The FSF Doesn’t Care if They’re Lonely

Daniel Jalkut, a leading light of the Mac developer community recently blogged about the GPL and some of consequences of it for collaborative software development. I agree with what he says, and I dislike how the GPL limits collaboration in a number of ways. But I thought it might be useful to go over the background and objectives of the GPL.

There’s an important thing to remember when talking about the GPL: the impact, good or bad, on the practicalities of software development have nothing to do with its objectives. The authors of the GPL, the Free Software Foundation just aren’t concerned by the kinds of issues that Daniel raises. The fundamental principle of the FSF is that anyone should have complete freedom to study, modify and share all computer software. The end-game of the FSF is that all restrictions that apply to software, such as copyrights and patents, be abolished altogether (in so far as they currently apply to software). In other words, they want any software written by anyone to have no legal protection from examination, modification and redistribution by anyone else. The FSF really wants all software to be in the public domain, without the option of copyright protection.

The GPL is their attempt to bring this about given the reality that copyright of software exists today and shows no signs of going away. The GPL is designed to use the copyright system against itself; the FSF calls this “copyleft”. In typical commercial software, the copyright is used to prevent the licensee (user) of the software from doing things with it that the author doesn’t like (such as modification or redistribution). The GPL instead prevents the licensee from adding any new restrictions. The end result of putting software under the GPL is basically the same as if copyright protection for that software didn’t exist at all.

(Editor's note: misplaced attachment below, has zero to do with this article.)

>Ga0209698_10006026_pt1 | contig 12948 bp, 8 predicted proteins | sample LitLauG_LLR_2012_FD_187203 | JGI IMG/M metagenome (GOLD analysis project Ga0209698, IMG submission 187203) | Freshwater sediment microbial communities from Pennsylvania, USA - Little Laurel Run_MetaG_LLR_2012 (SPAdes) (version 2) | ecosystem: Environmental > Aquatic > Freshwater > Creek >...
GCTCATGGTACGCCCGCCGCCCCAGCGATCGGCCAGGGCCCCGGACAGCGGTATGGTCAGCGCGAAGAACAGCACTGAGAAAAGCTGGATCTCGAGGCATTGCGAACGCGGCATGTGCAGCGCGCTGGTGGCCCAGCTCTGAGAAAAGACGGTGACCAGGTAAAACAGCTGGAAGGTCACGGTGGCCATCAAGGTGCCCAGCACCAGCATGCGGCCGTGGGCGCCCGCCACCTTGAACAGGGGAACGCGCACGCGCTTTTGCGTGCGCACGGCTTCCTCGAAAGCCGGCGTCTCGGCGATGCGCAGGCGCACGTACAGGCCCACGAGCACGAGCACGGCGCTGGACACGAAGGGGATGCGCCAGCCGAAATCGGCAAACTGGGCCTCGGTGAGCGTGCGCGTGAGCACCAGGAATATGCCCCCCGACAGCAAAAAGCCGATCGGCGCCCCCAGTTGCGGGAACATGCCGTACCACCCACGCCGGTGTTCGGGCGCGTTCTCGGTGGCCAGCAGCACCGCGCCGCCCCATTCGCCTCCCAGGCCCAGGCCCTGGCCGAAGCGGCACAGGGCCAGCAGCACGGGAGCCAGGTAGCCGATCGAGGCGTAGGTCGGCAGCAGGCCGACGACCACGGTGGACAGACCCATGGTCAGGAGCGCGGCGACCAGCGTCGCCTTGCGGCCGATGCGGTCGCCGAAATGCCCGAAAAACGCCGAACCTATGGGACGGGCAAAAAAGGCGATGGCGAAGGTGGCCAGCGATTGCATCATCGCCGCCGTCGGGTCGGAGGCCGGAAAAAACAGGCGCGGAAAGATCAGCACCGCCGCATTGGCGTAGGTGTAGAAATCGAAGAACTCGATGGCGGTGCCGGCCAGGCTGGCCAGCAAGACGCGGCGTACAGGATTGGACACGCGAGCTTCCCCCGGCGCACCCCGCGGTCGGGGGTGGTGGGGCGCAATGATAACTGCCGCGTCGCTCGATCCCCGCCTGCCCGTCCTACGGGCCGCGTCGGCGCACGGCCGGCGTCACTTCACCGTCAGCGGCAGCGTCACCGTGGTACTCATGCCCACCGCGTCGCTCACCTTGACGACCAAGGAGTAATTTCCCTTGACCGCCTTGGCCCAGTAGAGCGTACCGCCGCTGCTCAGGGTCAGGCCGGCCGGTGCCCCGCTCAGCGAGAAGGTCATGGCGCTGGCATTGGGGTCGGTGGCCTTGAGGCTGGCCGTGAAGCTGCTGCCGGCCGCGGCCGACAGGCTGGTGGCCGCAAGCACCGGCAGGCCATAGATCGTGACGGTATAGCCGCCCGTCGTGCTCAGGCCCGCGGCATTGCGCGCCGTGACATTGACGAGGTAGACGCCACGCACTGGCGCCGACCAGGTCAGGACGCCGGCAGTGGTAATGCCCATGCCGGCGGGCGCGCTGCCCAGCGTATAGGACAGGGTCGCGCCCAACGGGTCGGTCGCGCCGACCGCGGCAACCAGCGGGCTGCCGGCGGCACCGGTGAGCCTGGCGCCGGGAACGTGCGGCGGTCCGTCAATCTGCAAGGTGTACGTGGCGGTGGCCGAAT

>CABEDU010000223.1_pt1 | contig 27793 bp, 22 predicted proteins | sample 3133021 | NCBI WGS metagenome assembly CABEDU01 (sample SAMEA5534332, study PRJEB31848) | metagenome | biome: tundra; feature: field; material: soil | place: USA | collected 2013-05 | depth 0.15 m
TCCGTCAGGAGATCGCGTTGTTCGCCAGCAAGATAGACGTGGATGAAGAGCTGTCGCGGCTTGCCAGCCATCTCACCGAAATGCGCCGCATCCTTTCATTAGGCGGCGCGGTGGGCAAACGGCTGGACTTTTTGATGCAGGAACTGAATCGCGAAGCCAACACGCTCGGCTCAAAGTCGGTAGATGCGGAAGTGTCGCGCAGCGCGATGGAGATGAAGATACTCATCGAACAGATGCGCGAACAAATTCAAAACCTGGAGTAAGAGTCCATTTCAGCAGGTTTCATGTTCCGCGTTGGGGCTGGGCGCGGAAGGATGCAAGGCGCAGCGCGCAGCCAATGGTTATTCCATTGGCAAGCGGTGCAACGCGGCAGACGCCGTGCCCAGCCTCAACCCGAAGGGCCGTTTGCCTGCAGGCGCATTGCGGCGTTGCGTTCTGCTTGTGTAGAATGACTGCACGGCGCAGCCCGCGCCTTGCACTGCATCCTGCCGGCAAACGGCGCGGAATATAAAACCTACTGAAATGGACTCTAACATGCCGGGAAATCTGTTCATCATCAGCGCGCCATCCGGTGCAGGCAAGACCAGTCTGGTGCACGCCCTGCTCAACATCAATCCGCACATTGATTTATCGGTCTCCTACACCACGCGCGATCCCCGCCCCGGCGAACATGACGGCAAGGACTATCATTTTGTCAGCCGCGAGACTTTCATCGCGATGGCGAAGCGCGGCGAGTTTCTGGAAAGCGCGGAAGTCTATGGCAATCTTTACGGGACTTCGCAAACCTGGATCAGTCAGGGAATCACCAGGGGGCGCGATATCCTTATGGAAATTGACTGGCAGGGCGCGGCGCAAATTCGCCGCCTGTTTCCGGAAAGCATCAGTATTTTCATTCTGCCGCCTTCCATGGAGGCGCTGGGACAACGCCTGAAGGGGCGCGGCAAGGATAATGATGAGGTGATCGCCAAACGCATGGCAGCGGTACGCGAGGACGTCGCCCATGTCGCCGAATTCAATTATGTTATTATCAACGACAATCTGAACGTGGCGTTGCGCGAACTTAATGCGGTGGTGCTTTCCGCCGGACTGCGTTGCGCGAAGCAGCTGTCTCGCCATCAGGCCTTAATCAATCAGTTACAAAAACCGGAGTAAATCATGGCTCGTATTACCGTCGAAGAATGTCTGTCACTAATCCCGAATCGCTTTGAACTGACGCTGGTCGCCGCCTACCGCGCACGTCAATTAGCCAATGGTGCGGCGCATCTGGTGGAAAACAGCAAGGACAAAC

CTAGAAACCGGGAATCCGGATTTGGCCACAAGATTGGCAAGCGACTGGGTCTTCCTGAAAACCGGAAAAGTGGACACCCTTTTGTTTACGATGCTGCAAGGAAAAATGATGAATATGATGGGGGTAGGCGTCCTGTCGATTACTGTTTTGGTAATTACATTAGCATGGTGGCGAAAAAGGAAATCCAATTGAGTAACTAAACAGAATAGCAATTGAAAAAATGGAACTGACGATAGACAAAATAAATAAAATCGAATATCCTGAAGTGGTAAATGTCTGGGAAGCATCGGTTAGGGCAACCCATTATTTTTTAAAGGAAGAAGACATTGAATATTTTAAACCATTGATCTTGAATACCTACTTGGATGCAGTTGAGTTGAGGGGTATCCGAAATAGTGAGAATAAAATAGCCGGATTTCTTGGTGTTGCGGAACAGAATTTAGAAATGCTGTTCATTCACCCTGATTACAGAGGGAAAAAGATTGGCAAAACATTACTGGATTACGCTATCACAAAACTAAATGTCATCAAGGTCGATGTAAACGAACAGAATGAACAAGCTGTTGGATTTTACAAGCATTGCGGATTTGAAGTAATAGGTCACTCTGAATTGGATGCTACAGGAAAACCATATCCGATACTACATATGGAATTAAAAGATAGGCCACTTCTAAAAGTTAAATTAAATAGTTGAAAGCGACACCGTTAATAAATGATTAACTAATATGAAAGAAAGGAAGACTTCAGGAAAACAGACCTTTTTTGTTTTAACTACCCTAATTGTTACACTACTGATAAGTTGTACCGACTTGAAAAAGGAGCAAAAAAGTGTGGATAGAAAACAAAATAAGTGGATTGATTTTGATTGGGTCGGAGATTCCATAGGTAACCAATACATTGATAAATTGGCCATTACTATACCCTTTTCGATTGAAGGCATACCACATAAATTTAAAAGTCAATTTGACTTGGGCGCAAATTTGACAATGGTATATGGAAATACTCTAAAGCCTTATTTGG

Now, you can make many arguments pointing out the practical downsides of removing copyright restrictions on software (whether by abolishing software copyright, or via the GPL). Daniel’s post is a good example of this. But to the FSF, these considerations are secondary to the principle that any restrictions to what users can do with their software is morally Wrong. You can see an example of this in the GNU Manifesto where they acknowledge that adopting their policies could result in programmers earning less. Their view seems to be that doing the “right thing” can have effects that aren’t necessarily desirable, but we just have to live with as best we can. Perhaps a good analogy is free speech, which necessarily increases the risk of children accessing pornographic or violent material.

I try to take a pragmatic “what best serves the common good?” approach to matters, which leads me to agree with the FSF with regard to software patents, but disagree with them on copyright. I think patents, when applied to software, are all harm and no benefits. For copyright, I can see greater upside than downside to the current system. It’s true that without software copyrights we would all have greater freedom regarding how we can use our computers, but it’s also likely that our computers would be of much less practical use to us. Do professional photographers and artists prefer GIMP or Photoshop?

Just to be clear, arguing over the implications of the GPL on software development practice is a very useful thing to do. Many people who don’t care about the political position of the FSF still chose to use the GPL simply because it happens to suit their needs, and there’s nothing wrong with that. But having a clear understanding of the costs and benefits is essential.

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